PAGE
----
The Lakes Course is hardly pastoral, though.  As the name would suggest, there's quite a bit of H2O on the layout, as well as a few tight tree-lined holes and environmental areas you'd find on any modern layout.  The course 'only' plays to 6569 yards from the back tees, but that doesn't mean the short-hitting high handicapper should hitch up his belt, draw the cover off his driver and casually saunter to the deep set.


Forbis explains:  "The 'short' yardage figure on the Lakes Course can be a bit deceptive.  Though I'd say there really aren't any super-difficult forced carries, there are a few tee shots out there where you'll need to get some air under the ball to avoid trouble."


The 6th green is protected by water on both sides. One of many holes where water figures prominently on the Lakes Course.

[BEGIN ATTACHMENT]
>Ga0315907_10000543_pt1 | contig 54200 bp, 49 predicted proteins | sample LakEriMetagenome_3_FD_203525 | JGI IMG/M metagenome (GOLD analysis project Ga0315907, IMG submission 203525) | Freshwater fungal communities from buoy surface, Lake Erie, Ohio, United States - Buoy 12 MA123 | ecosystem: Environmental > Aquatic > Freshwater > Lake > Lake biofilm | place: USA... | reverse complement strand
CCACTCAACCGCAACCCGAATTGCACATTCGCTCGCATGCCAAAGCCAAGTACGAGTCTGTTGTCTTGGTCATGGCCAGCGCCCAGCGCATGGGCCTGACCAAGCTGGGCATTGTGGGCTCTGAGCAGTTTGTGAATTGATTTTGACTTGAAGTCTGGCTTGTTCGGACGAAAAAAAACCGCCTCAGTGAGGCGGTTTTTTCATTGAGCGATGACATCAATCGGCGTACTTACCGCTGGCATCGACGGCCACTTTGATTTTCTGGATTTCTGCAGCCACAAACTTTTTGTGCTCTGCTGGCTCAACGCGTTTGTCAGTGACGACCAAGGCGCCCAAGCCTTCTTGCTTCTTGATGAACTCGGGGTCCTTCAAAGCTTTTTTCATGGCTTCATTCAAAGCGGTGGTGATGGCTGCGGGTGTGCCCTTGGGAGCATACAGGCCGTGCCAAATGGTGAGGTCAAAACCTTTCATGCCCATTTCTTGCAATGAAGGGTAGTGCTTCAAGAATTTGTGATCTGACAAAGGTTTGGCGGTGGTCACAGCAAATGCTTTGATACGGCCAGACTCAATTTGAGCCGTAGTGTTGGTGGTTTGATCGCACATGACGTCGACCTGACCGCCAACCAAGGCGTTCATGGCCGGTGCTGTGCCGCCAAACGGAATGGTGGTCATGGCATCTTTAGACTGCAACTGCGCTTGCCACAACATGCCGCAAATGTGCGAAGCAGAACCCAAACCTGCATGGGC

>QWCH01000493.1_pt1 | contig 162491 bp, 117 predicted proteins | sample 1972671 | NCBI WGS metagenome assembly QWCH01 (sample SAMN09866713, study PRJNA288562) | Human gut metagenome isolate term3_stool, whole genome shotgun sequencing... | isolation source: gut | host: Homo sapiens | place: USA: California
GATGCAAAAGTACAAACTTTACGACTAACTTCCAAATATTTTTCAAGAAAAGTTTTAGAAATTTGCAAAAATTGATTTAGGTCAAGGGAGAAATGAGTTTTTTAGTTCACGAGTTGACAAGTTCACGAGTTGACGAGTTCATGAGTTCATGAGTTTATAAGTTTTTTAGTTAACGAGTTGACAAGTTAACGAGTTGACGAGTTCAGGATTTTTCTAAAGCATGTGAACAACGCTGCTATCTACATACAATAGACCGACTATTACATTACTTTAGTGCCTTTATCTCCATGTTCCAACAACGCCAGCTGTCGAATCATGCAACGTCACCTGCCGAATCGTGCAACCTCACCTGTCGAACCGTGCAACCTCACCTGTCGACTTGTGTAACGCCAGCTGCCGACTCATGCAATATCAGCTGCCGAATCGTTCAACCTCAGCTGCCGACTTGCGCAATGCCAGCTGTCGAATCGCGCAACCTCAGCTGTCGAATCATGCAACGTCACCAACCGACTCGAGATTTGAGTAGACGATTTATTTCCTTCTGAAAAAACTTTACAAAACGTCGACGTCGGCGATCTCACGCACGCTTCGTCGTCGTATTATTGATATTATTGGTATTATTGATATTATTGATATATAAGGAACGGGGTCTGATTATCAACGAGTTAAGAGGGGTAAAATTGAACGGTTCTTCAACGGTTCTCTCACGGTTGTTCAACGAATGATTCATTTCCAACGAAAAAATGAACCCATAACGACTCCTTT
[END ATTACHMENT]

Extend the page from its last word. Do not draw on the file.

"And of course we have our tee suggestion system whereby we recommend tees based on how long you fly the ball.  Still, some people just seem to look at scorecard yardage and base their decisions on the numbers.  I'll hear guys talking about what tees to play, and they'll say 'Oh gosh, it's only 6500 yards or whatever, let's play from the back.'  I'll tell 'em, "Guys, you don't know.  When you make the turn to the back side and you're on some of those holes, it's a long golf course."  A lot of the shortness in the course is on a few of the 'easy' par fours, like one and nine," Forbis added.


Scorecards rarely reveal the true depth of the challenge, and that's very true on the Lakes Course.  Take the thirteenth hole for example.  It's 450 yards (par four) from the back tees, and if the wind's in your face (according to Forbis, it often is), it's a three shot hole for most of us.


Forbis says the 'distance myth' leads to a lot of normally 'white tee' players moving all the way back, and suffering the consequences.

On the 2nd hole, it's easy to see how the land was once a farm -- and the beauty helps you understand why it was called 'My Lord's Gift Farm.'